Lori “Tab” Phillips majored in ceramics and she brings a potter’s sensibility to her polymer clay faux ceramic beads and pods. Her palette is bright…perfect for spring…as in this chic and charming magic bean necklace.
If you take a look at her photo site, you’ll see how her eye gravitates to the same palette in nature.
Repeated painting and buffings give her beads a patina and hints of past lives. These faux fossils are particularly alluring and the use of links instead of holes in the beads makes them even more unusual. Her Etsy shop shows a great selection.
These clay-covered eggs were a recent product of her experiments and she’ll be revealing her discoveries in a class at her studio in Ft. Collins, Colorado this Saturday. Here are earlier posts about Carol’s kaleidoscope-cane works and award-winning pendants.
At the local guild meeting Debbie Jackson brought this great polymer clay necklace she’d made. The mottled beads are done with a sprayed alcohol ink technique that she teaches (she calls them quail eggs). The other faux turquoise and scarab beads are so convincingly done that the entire effect is ancient and artful.
She has a knack for the imitative and the cultural artifact. Her book, Polymer Clay Jewelry, contains many of her best recipes.
I wish I’d taken a picture of Debbie who is growing a new crop of silky hair that looks quite trendy. Thanks to Jeanette Kandray who loaned me her camera at the meeting.
Note: I’m on the road (San Diego). Saw some lovely rocks on our long beach walk today. Great ideas for my polymer versions.
This polymer clay lariat by Adams Schoolhouse reminds us that it’s time to break out the mittens. The variegated yarns look labor-intensive, very wooly, very real.
Speaking of looking real, check out the Australian “Making Sense” art exhibit that featured the work of artists who replicate benign objects and spaces.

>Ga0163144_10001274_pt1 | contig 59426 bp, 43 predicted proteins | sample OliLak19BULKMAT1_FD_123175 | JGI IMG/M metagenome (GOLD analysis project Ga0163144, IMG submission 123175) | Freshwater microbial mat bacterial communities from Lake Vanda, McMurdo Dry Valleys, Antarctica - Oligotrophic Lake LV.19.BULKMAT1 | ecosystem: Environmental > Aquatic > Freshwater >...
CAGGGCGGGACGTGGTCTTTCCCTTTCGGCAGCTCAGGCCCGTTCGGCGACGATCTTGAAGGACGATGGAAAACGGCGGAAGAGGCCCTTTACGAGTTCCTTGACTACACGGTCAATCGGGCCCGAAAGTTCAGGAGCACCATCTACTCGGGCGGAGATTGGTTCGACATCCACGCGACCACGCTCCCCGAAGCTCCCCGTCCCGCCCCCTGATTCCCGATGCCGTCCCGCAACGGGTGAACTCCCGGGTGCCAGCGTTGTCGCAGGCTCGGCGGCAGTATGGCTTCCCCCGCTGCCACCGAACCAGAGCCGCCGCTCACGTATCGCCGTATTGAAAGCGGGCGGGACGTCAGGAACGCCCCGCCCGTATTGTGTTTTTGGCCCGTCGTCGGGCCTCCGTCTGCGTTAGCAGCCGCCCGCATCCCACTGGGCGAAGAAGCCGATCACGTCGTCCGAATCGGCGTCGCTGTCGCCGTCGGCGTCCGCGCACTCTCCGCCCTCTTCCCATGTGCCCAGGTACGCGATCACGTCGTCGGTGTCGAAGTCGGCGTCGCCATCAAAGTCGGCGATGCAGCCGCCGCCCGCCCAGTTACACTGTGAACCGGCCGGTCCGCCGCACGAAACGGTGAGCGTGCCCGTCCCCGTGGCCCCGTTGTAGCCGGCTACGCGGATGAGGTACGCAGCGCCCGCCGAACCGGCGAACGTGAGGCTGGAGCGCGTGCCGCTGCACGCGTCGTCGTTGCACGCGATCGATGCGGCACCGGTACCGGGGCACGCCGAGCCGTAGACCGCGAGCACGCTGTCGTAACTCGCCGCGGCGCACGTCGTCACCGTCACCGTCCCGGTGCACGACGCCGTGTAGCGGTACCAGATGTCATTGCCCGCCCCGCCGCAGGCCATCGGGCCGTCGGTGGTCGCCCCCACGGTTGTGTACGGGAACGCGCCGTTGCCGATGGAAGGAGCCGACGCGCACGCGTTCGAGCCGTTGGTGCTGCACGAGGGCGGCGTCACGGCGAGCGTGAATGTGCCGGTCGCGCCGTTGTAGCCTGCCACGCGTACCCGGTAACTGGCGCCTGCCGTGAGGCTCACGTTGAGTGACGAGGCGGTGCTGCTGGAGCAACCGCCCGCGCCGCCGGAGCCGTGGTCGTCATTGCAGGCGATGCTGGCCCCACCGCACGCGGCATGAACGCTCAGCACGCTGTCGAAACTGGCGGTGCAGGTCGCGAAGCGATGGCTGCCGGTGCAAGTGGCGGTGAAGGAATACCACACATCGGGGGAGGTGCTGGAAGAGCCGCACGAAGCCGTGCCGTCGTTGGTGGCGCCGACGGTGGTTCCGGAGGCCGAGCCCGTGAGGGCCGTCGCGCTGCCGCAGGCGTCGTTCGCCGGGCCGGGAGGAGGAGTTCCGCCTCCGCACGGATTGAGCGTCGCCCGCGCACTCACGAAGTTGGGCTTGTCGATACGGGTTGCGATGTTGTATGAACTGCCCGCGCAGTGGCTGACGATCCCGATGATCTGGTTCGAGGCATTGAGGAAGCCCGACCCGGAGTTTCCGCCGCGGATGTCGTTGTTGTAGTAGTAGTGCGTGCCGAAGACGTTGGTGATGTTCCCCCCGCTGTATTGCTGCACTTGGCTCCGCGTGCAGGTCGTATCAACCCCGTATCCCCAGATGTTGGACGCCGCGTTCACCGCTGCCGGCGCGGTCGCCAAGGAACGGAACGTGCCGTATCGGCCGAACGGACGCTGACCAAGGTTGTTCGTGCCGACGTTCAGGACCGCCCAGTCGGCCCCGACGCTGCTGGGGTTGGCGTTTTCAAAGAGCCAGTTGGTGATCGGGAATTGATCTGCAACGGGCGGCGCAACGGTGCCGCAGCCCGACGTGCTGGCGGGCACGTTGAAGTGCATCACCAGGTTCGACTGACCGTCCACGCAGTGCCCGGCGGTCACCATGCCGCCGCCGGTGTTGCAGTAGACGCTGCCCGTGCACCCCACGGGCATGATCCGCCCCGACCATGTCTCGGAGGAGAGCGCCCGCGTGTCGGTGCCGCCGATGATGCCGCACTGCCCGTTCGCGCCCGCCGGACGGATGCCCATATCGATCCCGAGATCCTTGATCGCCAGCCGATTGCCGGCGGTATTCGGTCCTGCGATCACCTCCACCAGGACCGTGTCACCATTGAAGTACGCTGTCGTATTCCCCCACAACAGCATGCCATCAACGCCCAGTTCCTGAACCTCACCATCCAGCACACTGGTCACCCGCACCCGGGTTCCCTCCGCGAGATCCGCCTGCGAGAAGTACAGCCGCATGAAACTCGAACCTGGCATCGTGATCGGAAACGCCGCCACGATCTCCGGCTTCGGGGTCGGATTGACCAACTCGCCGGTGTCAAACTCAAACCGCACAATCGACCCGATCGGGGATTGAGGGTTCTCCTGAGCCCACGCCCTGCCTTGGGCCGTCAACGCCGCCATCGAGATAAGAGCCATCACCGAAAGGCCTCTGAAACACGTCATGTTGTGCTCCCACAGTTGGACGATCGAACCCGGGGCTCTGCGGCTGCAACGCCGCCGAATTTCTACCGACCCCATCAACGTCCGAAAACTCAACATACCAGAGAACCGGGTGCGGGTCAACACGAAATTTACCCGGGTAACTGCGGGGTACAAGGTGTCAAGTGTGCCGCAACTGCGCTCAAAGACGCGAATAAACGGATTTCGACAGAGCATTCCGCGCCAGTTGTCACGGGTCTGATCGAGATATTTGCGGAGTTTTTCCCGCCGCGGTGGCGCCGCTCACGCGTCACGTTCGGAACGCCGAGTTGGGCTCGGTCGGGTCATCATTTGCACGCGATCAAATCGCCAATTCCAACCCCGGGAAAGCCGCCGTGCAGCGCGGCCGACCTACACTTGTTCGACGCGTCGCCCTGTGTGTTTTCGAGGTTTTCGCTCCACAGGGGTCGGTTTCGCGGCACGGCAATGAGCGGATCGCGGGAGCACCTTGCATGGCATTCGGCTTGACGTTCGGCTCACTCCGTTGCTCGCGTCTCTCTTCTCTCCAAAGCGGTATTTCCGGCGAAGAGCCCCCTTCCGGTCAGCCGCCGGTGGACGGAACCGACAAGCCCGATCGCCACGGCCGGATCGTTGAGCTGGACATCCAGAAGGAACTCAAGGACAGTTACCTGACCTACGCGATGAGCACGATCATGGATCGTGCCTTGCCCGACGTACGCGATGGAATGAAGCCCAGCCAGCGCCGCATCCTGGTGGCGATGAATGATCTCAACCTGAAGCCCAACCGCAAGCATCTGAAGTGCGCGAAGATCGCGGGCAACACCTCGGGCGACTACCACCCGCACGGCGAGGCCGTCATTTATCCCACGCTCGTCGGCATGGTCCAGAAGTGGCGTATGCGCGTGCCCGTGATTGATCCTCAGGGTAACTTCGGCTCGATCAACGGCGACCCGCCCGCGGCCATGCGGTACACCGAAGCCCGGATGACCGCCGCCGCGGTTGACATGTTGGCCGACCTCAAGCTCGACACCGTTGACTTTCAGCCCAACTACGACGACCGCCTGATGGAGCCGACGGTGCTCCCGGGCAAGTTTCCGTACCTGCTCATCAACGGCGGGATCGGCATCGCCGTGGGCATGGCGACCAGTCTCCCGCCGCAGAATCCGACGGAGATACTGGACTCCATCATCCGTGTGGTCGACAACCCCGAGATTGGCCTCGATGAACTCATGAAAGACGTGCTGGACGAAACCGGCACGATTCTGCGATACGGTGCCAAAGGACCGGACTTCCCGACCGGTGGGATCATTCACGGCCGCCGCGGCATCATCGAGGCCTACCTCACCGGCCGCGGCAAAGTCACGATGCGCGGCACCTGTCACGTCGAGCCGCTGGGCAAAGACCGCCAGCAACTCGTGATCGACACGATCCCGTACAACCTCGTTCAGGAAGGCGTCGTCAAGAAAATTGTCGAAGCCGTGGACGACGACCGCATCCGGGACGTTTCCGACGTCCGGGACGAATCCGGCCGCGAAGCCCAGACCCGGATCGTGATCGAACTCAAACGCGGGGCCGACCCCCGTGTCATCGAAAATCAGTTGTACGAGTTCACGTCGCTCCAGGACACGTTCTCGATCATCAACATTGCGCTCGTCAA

Polymer artist Emma White explains that, “Sometimes the joke’s on me because people can’t tell the object is handmade (like the polymer clay post-it here), so they kind of don’t even see it.” Read more about Emma here.
Thanks to Susan Lomuto for the exhibit link and for making us start the week looking very carefully.
These two artists look like they’re having as much fun with polymer clay as I am this week.
From France, we have Evelyne (les RéCréaTiONS de Chamade) who tries every trick in the book and adds her own quirky style to each piece. I wish I’d thought to decorate my keys as she has.
And from South Carolina, Alisa (Treasurefield) takes faux to a whole new level with her faceted gems of polymer treated to look like weathered wood. Her whitewashed pieces feel nostalgic and she dabbles in styles and techniques with abandon. Thanks to Barbara Forbes-Lyons for the tip.
I’m hoping that this vacation can restore in me the spirit that these artists bring to their work.
I’ve admired Lynn Davis’ work but never featured her because I wasn’t sure what materials she was using. She mixes glass, stones, found items, metal, ceramic, polymer clay and more in her romantic pieces. Her faux is so pro that I was never sure what was polymer.
She says of her faux-tique amulets, “Some resemble white bisque fired clay, with wear and showing a lot of rustic aging. And others look like marble or limestone chipped off an old building, or parts from ancient grecian architecture.”
Recently Lynn’s been experimenting with faux lithophanes (she’s looking for an easier name) and writing about it on her site. You can add your two cents there.
The use of colored liquid polymer clay is growing in popularity. North Carolina’s Sharon Solly’s faux lampwork beads shown here and yesterday’s multi-layered pendants by Lesya Binkin are tempting me to give it a try.